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5. (SBU) Both GM and GE operate in Venezuela and have had different experiences dealing with the GoV. GM has offices and factories located in Venezuela, whereas GE only ships products to the country and has little staff or facilities there. GM President Young said GM believes it is discriminated against in Venezuela, resulting in a reducing market share compared to Japanese auto makers. Venezuela is still a profitable market for GM, but if continued exhaustive perusal of documentation, imposition of further regulations, and other obstacles persist, doing business may become increasingly difficult. GE, which has no manufacturing operations in Venezuela, has experienced no problems. GE is profitable in Venezuela and plans to do more business there, particularly in the area of equipment used by the oil industry.
6. (U) The Ambassador asked both Young and Silva about their companies' corporate responsibility programs and activities. Young stated GM has several social responsibility programs, focusing on the local communities where GM facilities are located, and promised to provide more detailed information. Silva said that of GE's 6,000 employees, 3,000 are active in social responsibility programs. Both executives were also enthusiastic about the possibility of creating a Brazilian "Council on Competitiveness" agenda, in addition to a speaker's programs with local universities.
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7. (U) AMCHAM Brazil sponsored a lunch for the Ambassador, with approximately 50 members and private sector leaders in attendance. The Sao Paulo AMCHAM is the largest American Chamber of Commerce in the world outside the United States, bringing together over 6,000 small, medium, and large enterprises. There are affiliate offices in Belo Horizonte, Brasilia, Campinas (Sao Paulo state), Curitiba, Goiania, Porto Alegre and Recife. 80 percent of the members are Brazilian companies, 13 percent are American companies, and the rest are of other nationalities. The Ambassador delivered brief remarks on USG's interest in promoting investment and trade, and corporate responsibility. During the discussion period, some major issues of concern raised by the business leaders were the renewal of GSP benefits, the benefits to be derived from a closer bilateral trade relationship, cooperation on biofuels, the importance of the agricultural sector to U.S. and Brazilian commercial interests, concern over Venezuela's being part of Mercosul, and prospects for the Doha Round. The Ambassador stressed the important role that the AMCHAM played in these issues.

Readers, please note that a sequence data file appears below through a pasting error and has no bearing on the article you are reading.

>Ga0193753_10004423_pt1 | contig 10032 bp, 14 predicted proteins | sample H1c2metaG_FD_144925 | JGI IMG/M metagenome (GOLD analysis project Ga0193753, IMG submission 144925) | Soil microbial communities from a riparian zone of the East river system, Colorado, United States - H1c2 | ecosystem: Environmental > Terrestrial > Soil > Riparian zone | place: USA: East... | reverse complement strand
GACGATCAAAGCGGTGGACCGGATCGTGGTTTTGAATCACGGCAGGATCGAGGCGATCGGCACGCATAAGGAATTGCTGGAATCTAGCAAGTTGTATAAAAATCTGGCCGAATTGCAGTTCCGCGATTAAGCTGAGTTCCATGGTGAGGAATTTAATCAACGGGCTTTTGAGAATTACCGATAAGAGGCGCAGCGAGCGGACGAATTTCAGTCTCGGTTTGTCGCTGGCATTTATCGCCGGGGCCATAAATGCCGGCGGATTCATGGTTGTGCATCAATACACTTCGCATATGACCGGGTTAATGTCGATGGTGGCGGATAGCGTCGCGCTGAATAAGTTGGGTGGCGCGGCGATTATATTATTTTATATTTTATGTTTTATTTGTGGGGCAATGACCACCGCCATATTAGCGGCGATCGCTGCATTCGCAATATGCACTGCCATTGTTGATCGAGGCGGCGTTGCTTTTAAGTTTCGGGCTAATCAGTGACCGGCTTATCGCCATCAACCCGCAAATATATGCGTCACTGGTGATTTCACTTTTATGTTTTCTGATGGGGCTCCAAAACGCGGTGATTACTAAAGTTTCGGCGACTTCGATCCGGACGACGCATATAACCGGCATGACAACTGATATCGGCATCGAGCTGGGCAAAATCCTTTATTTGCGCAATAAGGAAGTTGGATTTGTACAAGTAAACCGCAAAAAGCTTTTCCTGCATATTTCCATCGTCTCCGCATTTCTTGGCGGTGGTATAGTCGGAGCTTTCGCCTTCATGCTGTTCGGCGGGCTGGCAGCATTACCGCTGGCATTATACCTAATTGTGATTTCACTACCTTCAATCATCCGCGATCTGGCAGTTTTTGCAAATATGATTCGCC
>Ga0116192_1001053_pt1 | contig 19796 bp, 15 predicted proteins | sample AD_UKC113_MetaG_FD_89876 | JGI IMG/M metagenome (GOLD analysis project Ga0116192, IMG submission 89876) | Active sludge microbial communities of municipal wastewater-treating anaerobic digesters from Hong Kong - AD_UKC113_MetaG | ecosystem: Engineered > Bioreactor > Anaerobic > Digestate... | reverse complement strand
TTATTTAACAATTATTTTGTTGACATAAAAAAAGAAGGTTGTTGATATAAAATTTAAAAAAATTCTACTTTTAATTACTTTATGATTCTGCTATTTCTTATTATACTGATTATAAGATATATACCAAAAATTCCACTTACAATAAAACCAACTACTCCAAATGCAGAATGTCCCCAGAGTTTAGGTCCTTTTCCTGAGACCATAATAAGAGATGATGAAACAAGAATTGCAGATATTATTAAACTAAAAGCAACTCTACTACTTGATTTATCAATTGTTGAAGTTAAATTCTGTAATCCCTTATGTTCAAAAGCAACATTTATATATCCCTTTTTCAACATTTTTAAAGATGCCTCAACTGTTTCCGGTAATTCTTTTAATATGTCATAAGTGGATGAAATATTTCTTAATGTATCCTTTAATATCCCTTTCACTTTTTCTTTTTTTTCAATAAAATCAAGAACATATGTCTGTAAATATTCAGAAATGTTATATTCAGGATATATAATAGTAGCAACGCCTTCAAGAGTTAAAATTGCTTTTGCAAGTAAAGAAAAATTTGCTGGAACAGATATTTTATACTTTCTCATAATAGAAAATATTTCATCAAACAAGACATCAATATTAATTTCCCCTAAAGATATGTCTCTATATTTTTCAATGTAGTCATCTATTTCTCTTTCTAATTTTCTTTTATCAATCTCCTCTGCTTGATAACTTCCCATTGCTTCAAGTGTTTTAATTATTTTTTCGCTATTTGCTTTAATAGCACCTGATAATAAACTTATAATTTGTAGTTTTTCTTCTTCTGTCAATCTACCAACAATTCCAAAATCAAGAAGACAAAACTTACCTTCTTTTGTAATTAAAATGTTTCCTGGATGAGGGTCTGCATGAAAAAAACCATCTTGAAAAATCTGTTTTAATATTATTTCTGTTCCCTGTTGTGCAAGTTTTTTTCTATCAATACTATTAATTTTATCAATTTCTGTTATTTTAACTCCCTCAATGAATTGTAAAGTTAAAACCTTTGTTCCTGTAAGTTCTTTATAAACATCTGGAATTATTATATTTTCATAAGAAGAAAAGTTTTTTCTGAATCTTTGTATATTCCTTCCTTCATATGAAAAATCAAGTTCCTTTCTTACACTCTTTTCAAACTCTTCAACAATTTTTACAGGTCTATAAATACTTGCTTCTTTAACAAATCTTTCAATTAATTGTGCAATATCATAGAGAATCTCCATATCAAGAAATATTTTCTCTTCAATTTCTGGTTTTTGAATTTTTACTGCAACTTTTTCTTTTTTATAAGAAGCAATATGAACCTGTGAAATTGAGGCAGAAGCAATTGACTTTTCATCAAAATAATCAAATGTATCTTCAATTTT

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8. (SBU) The Ambassador later met with Steve Solot, Senior Vice President for Latin American Operations for the Motion Picture Association (MPA). Brazil is the Latin American region's most important market, with 40 percent of regional media revenue, of which half is in video. The MPA has a very good relationship with the Brazilian film industry. Approximately 60 films were co-produced or co-distributed in the past two years, including the top five Brazilian films for 2005. MPA continues to have major concerns about IPR piracy. In recognition of the GoB's growing SAO PAULO 00000965 003 OF 003 efforts and accomplishments in combating piracy, MPA plans to give an award to the head of the National Anti-Piracy Council. Other issues of concern are: (1) the transition to digital TV and its effect on protection of content, (2) Brazil's Development Agenda in WIPO, which seeks to provide more flexible copyright protection for developing countries (the MPA believes it should be the opposite), and (3) the USG's Special 301 process. Solot explained that the copyright industries advocated upgrading Brazil on the Watch List this year. Brazil remained on the Priority Watch List largely due to the GoB's policies on pharmaceutical patents; nonetheless, most Brazilians believe MPA was responsible for the ranking due to its energetic advocacy for copyright protection. The Ambassador expressed interest in Solot's offer to host film screenings, perhaps in coordination with Foreign Minister Celso Amorim, a former executive of Brazil's largest film company.
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9. (SBU) This was a successful visit that enabled the Ambassador to make further progress in the key areas of promoting trade and investment, underscoring the importance that the business community played in Brazilian policy decisions. It also allowed the Ambassador to stress the importance of corporate responsibility. END COMMENT.
10. (U) Ambassador Sobel has approved this cable. McMullen